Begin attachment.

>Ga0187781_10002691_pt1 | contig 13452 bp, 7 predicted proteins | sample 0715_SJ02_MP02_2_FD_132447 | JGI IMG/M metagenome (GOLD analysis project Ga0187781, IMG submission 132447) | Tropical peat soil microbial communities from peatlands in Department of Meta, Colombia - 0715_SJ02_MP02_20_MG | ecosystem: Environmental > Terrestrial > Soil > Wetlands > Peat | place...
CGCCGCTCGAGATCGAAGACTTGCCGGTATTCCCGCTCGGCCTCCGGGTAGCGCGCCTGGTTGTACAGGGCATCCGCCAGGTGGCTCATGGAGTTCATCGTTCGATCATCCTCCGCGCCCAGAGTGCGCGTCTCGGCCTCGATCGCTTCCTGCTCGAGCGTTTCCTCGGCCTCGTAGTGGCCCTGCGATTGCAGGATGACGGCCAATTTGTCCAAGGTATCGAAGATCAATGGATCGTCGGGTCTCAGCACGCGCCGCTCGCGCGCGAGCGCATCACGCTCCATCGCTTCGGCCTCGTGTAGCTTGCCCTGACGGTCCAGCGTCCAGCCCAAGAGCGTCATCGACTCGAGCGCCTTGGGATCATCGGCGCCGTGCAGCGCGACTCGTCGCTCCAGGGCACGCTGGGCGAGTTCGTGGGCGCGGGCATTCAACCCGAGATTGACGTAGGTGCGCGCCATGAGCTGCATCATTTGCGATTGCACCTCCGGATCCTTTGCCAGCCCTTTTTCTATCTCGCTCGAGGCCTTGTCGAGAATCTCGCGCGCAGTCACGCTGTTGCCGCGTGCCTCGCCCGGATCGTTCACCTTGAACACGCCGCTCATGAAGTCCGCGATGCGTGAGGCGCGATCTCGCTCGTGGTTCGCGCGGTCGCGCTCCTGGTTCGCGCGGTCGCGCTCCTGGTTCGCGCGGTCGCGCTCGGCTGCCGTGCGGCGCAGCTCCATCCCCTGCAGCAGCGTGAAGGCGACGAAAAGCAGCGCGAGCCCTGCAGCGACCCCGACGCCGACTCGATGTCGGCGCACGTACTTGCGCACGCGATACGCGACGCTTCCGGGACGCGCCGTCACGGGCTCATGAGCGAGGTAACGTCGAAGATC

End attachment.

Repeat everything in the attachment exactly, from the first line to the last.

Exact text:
>Ga0187781_10002691_pt1 | contig 13452 bp, 7 predicted proteins | sample 0715_SJ02_MP02_2_FD_132447 | JGI IMG/M metagenome (GOLD analysis project Ga0187781, IMG submission 132447) | Tropical peat soil microbial communities from peatlands in Department of Meta, Colombia - 0715_SJ02_MP02_20_MG | ecosystem: Environmental > Terrestrial > Soil > Wetlands > Peat | place...
CGCCGCTCGAGATCGAAGACTTGCCGGTATTCCCGCTCGGCCTCCGGGTAGCGCGCCTGGTTGTACAGGGCATCCGCCAGGTGGCTCATGGAGTTCATCGTTCGATCATCCTCCGCGCCCAGAGTGCGCGTCTCGGCCTCGATCGCTTCCTGCTCGAGCGTTTCCTCGGCCTCGTAGTGGCCCTGCGATTGCAGGATGACGGCCAATTTGTCCAAGGTATCGAAGATCAATGGATCGTCGGGTCTCAGCACGCGCCGCTCGCGCGCGAGCGCATCACGCTCCATCGCTTCGGCCTCGTGTAGCTTGCCCTGACGGTCCAGCGTCCAGCCCAAGAGCGTCATCGACTCGAGCGCCTTGGGATCATCGGCGCCGTGCAGCGCGACTCGTCGCTCCAGGGCACGCTGGGCGAGTTCGTGGGCGCGGGCATTCAACCCGAGATTGACGTAGGTGCGCGCCATGAGCTGCATCATTTGCGATTGCACCTCCGGATCCTTTGCCAGCCCTTTTTCTATCTCGCTCGAGGCCTTGTCGAGAATCTCGCGCGCAGTCACGCTGTTGCCGCGTGCCTCGCCCGGATCGTTCACCTTGAACACGCCGCTCATGAAGTCCGCGATGCGTGAGGCGCGATCTCGCTCGTGGTTCGCGCGGTCGCGCTCCTGGTTCGCGCGGTCGCGCTCCTGGTTCGCGCGGTCGCGCTCGGCTGCCGTGCGGCGCAGCTCCATCCCCTGCAGCAGCGTGAAGGCGACGAAAAGCAGCGCGAGCCCTGCAGCGACCCCGACGCCGACTCGATGTCGGCGCACGTACTTGCGCACGCGATACGCGACGCTTCCGGGACGCGCCGTCACGGGCTCATGAGCGAGGTAACGTCGAAGATC